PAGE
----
What comes next after the worst year in the Stock Market since 2008?

 In Market Commentary

Investors should be aware that we are currently in the latter stages of the longest running bull market on record since the 1940s. The S&P 500 closed right under 800 at the end of March 2009 and is currently trading in the 2700 range nearly ten years later – resulting in a gain of over 330%. We experienced the most significant monthly correction last month (December 2018) that we’ve seen in 10 years, with the S&P 500 falling 11%. The bearish close to the year ended up making 2018 the worst year for stocks since 2008. We also made history in 2018 by having the worst performance ever seen in the U.S. markets on Christmas Eve, only to be followed up by the best day ever seen in the markets on the day after Christmas. So how does the average person translate all this market data? Well, it’s safe to say volatility is back and investors should trade accordingly. As of 1/28/2019, the S&P 500 is up 7% for the first month of the new year, with the S&P 500 opening January at 2476 and has a current trading level right around 2640. We’re still down about 150 points on the S&P 500 from the start of December 2018, where we started the month at 2790.

The question everyone should be asking is how much longer do we have until the current economic cycle ends and our long-term uptrend starts to turn over? That’s a challenging game to play; however, 2019: Q1 earnings should help provide some insight into U.S. corporate growth for the foreseeable future. Generally speaking, company profits are healthy and relatively higher in the expansion phase compared to other economic cycles as businesses tend to heat up in this stage. The opposite is also true; having lower corporate profit margins when coming out of recession due to the contraction and slowdowns experienced during recessionary times. With the Federal Reserve raising interest to the 2.5% level at the most recent Fed meeting, perhaps the most significant catalyst to help continue this bull market seems to be easing trade tensions and making a deal with China. I am a firm believer of technical analysis acting as a useful tool to help uncover market sentiment, investor psychology, and help offer insight into trend continuations or trend reversals. In my opinion, utilizing technical analysis alongside a sound fundamental approach helps reinforce your ideas into actionable strategies. One of the technical tools I use to uncover changes in economic cycles is cycle brackets. Cycle brackets break a given chart timeline into periods of equal length in the attempt to help reveal market cycles. The periods are marked as red arcs and can be seen below in red semi-circular marks:


It’s essential you understand there are limitations to using any technical analysis tool, system or method. Technical analysis is not always accurate and can be difficult to interpret for some investors. It may be confusing on how to utilize cycle brackets for the average person since you have to decide how you will extrapolate them by selecting specific areas on a chart. The way in which I arrived at the cycle bracket readings above was by pulling up a 25-year weekly chart on the $SPX (S&P 500 index), and selecting the February 2003 low which was the start of the 2003-2007 uptrend, and then connecting that data point to the March 2008 low which was the start of the current bull market we’re presently in. It’s important to note that in 2014-2015, we did not see a significant market sell-off like in the two previous cycles: 2007-2008 and 2001-2002. This is an excellent example of showing how one must interpret this information subjectively, often with other fundamental or technical sources to confirm or deny the legitimacy of the signal. Furthermore, investors should note that not all market cycles are created equally, and the preceding analysis does not necessarily indicate an accurate projection into the current or future timeframe.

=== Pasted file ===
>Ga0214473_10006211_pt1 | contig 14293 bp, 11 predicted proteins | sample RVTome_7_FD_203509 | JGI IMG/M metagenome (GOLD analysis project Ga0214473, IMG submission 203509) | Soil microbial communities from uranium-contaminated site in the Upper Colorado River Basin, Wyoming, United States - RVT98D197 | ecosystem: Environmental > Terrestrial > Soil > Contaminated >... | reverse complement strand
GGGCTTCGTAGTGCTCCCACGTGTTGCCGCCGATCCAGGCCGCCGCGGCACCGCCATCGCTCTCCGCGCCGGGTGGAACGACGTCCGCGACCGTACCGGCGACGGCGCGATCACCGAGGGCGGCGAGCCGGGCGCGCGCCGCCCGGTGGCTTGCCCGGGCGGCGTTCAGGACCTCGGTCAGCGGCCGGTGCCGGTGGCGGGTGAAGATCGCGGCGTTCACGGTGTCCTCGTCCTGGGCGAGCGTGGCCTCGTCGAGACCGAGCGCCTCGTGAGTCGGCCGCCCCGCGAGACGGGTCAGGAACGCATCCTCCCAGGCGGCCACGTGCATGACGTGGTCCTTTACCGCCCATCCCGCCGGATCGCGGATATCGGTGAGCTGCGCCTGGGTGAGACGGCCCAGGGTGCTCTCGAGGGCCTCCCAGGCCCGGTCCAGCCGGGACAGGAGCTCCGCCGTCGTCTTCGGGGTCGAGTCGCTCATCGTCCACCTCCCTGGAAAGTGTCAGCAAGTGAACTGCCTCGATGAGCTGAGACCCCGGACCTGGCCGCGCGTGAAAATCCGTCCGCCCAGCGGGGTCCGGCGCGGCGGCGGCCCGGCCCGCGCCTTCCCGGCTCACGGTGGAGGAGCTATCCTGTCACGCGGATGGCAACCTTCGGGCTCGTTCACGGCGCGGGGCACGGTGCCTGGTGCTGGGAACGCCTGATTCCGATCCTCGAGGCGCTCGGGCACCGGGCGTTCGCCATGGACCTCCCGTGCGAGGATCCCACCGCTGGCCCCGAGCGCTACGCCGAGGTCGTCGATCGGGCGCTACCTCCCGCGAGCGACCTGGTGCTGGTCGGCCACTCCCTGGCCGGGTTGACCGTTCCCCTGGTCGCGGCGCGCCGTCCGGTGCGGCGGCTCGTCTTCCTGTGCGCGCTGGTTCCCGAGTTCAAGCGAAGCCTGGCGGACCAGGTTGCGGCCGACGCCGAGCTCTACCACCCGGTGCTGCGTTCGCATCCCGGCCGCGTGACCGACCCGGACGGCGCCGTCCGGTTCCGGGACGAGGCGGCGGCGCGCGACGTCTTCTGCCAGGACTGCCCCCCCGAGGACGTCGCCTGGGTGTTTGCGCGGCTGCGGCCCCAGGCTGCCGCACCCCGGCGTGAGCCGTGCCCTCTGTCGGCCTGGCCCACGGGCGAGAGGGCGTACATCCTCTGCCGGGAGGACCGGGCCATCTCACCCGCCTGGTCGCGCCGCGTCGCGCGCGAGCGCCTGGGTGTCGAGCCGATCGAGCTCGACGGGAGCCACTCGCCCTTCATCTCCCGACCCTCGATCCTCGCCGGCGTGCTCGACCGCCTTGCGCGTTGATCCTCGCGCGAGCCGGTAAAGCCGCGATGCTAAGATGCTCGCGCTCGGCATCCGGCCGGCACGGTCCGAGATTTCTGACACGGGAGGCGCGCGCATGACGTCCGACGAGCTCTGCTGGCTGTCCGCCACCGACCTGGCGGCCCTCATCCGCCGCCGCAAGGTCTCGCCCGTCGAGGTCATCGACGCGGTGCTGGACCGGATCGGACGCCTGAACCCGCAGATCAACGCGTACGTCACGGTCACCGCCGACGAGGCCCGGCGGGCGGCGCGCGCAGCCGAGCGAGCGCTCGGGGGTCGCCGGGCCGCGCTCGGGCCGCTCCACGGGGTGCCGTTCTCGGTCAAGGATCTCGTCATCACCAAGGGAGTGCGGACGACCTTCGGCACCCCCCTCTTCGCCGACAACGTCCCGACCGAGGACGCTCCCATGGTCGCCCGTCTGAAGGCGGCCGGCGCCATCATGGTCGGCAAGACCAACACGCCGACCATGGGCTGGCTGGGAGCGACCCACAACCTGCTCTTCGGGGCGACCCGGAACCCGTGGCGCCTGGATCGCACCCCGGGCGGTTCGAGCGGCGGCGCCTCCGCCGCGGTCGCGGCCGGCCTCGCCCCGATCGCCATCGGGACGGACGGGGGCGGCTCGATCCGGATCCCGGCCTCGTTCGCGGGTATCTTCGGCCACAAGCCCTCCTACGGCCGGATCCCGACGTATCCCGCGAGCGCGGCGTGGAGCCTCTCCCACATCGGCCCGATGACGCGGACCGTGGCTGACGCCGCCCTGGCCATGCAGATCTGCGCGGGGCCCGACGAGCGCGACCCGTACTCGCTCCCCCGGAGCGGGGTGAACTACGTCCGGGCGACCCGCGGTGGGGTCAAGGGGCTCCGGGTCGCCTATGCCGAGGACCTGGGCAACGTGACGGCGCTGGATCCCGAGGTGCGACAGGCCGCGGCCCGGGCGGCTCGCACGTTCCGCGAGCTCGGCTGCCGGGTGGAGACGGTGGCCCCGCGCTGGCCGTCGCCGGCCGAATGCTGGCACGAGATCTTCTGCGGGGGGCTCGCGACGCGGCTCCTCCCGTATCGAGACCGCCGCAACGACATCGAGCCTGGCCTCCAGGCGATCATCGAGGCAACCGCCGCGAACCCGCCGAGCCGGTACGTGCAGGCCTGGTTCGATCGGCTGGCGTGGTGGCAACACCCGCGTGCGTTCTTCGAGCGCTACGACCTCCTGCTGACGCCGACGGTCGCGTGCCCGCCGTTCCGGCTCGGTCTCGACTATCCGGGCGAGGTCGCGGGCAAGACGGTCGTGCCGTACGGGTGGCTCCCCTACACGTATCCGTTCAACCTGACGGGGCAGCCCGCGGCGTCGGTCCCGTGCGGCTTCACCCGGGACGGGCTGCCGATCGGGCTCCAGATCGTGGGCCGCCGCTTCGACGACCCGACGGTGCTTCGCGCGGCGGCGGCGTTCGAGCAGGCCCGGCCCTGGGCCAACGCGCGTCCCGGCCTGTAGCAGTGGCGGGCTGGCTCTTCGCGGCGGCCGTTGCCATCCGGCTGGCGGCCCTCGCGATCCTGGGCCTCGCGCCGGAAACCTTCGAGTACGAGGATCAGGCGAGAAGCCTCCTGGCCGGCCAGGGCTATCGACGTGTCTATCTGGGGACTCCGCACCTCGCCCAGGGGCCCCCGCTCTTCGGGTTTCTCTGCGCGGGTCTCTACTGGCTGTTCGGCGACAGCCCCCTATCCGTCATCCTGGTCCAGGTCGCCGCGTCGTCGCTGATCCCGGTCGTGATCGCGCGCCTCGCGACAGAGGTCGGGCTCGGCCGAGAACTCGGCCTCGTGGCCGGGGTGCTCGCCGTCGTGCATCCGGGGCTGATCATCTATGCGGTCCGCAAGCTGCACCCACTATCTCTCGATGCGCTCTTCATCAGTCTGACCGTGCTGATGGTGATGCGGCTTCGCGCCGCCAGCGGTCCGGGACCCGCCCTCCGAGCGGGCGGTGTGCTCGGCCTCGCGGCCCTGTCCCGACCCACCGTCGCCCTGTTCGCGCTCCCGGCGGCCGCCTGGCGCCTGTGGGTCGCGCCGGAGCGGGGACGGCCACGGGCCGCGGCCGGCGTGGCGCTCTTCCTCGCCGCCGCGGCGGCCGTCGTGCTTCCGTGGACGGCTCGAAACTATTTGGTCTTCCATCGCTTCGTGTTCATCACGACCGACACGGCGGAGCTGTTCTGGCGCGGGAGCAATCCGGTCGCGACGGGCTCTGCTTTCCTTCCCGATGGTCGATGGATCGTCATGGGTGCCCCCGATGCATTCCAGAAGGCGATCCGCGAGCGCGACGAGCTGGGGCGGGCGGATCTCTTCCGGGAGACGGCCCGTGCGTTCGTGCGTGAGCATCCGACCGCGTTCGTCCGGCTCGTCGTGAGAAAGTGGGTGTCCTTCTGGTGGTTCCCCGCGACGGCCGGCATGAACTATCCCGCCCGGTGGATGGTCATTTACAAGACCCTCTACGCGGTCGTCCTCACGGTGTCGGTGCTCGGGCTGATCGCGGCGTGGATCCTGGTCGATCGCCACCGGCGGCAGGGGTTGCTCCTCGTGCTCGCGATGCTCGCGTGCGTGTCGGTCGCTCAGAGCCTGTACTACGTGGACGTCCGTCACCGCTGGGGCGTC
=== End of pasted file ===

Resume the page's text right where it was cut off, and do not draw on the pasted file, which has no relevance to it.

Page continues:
As pointed out with the orange line, the S&P 500 is currently around 2700. It is possible that we still have another year or two left of this current cycle; however, we have passed the midpoint of the current bracket we’re in, which could be translated into a potential slowdown in the next several quarters ahead.  Ideally, you want to authenticate this standalone signal with other indicators, such as an underlying security making consecutively lower highs and lower lows, bearish sentiment on momentum and trending indicators, increasing volume on sell-offs, disappointing and declining earnings reports from top companies and weakening micro and macroeconomic data amongst many other factors.

Based on the current consensus, we see modest viability to continue this ten-year bull market into 2019; however, we remain cautious moving into the quarters ahead and will be monitoring any change in economic indicators since we are currently in the later stages of our economic cycle. The current price levels we are watching are 2700 which is the most prominent resistance level and then 2940 which is our all-time high on the S&P 500 that was reached back in September 2018.

If 2019: Q1 earnings are positive enough and we have the supporting volume to break above 2700, then it is very possible that we can retest the all-time high of 2940 on the S&P 500, and potentially make new highs before the end of our current economic cycle. If our current economic and political events bring in bearish sentiment, and earnings are not strong enough to act as our primary catalyst to push prices higher, then it is likely we will make a consecutively lower high on the S&P 500 which would act as a bearish indicator and could be the start of a bear market in the months and years ahead.


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